When Land Rover Defender received Cup holders

When Land Rover Defender received Cup holders

There’s obviously been a lot of talk about Land Rover Defenders lately. After all, production of this iconic vehicle has finally come to an end after an incredible 67-year stint.

Despite the Defender’s extremely old architecture, it’s amazing how much the vehicle has been developed over the decades. Forget about coil springs, common-rail injection, electronic traction control and the like – I’m talking about the cup holders.

Yep, for a number of years, wagon variants of the Defender have sported cup holders. Two of them, in fact, located conveniently in the centre console area between the front seats.

Prior to this upgrade, there was really nowhere you could safely deposit an open can or bottle, other than to hold it between your legs and hope that it didn’t splash all over your pants while bouncing along a track. On the upside, at least you could open the vent flaps beneath the windscreen to hasten the drying-up process. 

An alternative was to make your own cup holders. Not requiring the use of the centre seat in my short-wheelbase Series IIA, I once fashioned a centre console not dissimilar to the one that Land Rover came up with.

My version was made of MDF board and featured a big storage section and a couple of cup holders at the front. It had a hinged lid with a cushion on which you could rest your arm, and the whole lot was covered in vinyl. I was so proud of its functionality and appearance that I transferred it to my 1977 Series III several years later.

I then modified it by fitting a rearward-facing subwoofer to enhance the audio performance of the sound system I had fitted.

Driving a 2015 MY Defender 90 Heritage the other day, I noted the similarity of Land Rover’s most recent cup-holder solution; a centre console made of MDF board with a big storage area, a hinged lid with a cushion on top, two cup holders at the leading edge and a rear-facing subwoofer. Hmmm! Awfully familiar, I thought. Perhaps Land Rover saw my design in an old issue of 4X4 Australia and decided to copy it.

It’s just as well they didn’t copy an earlier cup-holder design that we came up with while traversing the Simpson Desert in a 130 Crew Cab. For this design, we cut the bottoms out of a couple of 1.25-litre plastic drink bottles and gaffa-taped them to the dashboard and the inside of the windscreen. They were deep enough to comfortably hold an aluminium drink can, or even a smaller-capacity 600ml plastic bottle, but they soon presented a problem.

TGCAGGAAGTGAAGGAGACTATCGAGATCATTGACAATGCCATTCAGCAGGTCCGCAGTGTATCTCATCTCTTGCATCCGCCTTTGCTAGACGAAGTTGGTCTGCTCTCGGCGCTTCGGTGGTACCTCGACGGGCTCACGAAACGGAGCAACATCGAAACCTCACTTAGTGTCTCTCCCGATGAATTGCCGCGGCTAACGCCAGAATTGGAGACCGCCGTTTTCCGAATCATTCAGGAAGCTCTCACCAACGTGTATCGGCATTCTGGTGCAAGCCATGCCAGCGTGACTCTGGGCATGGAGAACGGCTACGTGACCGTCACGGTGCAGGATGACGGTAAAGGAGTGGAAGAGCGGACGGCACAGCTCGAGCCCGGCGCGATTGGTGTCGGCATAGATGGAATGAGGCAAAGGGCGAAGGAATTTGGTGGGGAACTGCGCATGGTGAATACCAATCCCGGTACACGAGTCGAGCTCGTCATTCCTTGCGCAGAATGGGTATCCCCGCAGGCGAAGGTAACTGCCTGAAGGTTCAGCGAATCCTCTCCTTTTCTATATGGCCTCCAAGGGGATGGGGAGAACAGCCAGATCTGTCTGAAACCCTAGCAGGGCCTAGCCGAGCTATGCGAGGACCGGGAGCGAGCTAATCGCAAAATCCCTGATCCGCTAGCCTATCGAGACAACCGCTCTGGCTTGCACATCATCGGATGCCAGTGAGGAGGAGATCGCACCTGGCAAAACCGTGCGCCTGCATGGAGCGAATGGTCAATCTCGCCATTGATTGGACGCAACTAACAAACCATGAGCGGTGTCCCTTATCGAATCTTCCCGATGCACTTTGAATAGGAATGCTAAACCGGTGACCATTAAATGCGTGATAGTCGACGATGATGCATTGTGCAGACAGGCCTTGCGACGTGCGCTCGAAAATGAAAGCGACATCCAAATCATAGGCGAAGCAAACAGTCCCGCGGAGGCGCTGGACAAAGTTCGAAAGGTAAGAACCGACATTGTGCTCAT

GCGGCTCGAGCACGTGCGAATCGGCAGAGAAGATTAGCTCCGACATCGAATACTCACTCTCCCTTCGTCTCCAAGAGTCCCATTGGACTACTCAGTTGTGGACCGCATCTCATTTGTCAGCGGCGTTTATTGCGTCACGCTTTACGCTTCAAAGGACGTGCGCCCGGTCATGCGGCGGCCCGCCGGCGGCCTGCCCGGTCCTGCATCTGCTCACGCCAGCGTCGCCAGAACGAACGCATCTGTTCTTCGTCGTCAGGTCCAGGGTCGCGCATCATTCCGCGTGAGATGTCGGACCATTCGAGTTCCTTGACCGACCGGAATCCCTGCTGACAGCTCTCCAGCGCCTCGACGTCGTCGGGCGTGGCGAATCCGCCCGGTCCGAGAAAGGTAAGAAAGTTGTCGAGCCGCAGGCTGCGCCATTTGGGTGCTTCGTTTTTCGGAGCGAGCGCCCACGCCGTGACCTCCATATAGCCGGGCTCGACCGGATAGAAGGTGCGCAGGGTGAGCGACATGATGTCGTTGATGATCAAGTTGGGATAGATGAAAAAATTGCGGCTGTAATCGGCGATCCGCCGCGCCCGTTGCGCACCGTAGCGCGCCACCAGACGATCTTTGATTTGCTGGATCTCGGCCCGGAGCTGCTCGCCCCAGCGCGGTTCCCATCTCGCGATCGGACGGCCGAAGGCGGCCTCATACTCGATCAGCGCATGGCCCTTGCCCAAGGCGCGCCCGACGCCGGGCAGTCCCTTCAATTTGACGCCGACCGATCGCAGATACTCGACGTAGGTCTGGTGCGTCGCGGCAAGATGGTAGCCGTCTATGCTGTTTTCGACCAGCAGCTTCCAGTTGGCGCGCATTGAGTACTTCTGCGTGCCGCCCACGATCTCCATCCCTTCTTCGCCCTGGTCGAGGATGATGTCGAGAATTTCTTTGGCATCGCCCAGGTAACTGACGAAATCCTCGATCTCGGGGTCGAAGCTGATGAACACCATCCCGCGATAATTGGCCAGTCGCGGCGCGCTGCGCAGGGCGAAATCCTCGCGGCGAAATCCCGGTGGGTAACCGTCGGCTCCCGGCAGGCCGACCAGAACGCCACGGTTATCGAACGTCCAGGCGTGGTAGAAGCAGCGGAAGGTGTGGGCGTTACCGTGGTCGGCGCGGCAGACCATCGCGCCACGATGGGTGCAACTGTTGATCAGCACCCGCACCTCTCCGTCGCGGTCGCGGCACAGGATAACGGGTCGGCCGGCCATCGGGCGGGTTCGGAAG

On particularly rough sections of track, when the drink cans/bottles had only recently been opened, any spillage would end up on the inside of the windscreen. The first time this happened I instinctively flicked on the wipers, which, of course, offered zero benefit.

Despite trying to perfect this cup-holder design over the next week or so, we never resolved the splashing problem, and eventually gave up on the idea altogether.

I’ve seen a lot of different cup-holder designs over the years, but none have impressed me as much as those fitted to mid-1990s Toyota Hiluxes and 4Runners. These clever devices pull out of the dashboard so your drink is located directly in front of the air vents. One advantage of this design is that your drink is located up high where you can access it easily without diverting your eyes from the road.

More importantly, perhaps, it means that the air conditioner keeps your soft drink cool in summer and the heater keeps your coffee warm in winter. Genius! It was an idea copied by many manufacturers over the years to varying degrees (excuse the pun) of success.

When the all-new Defender comes in 2018, it will be interesting to see what the cup-holder solution is. I doubt that Land Rover will copy the ‘too close to the windscreen’ design, and I hope that it doesn’t stick with the ‘between the seats’ design. With any luck, the Poms will copy the Japanese for a change and rip off the Hilux cup-holder design. I certainly won’t take offence at that.

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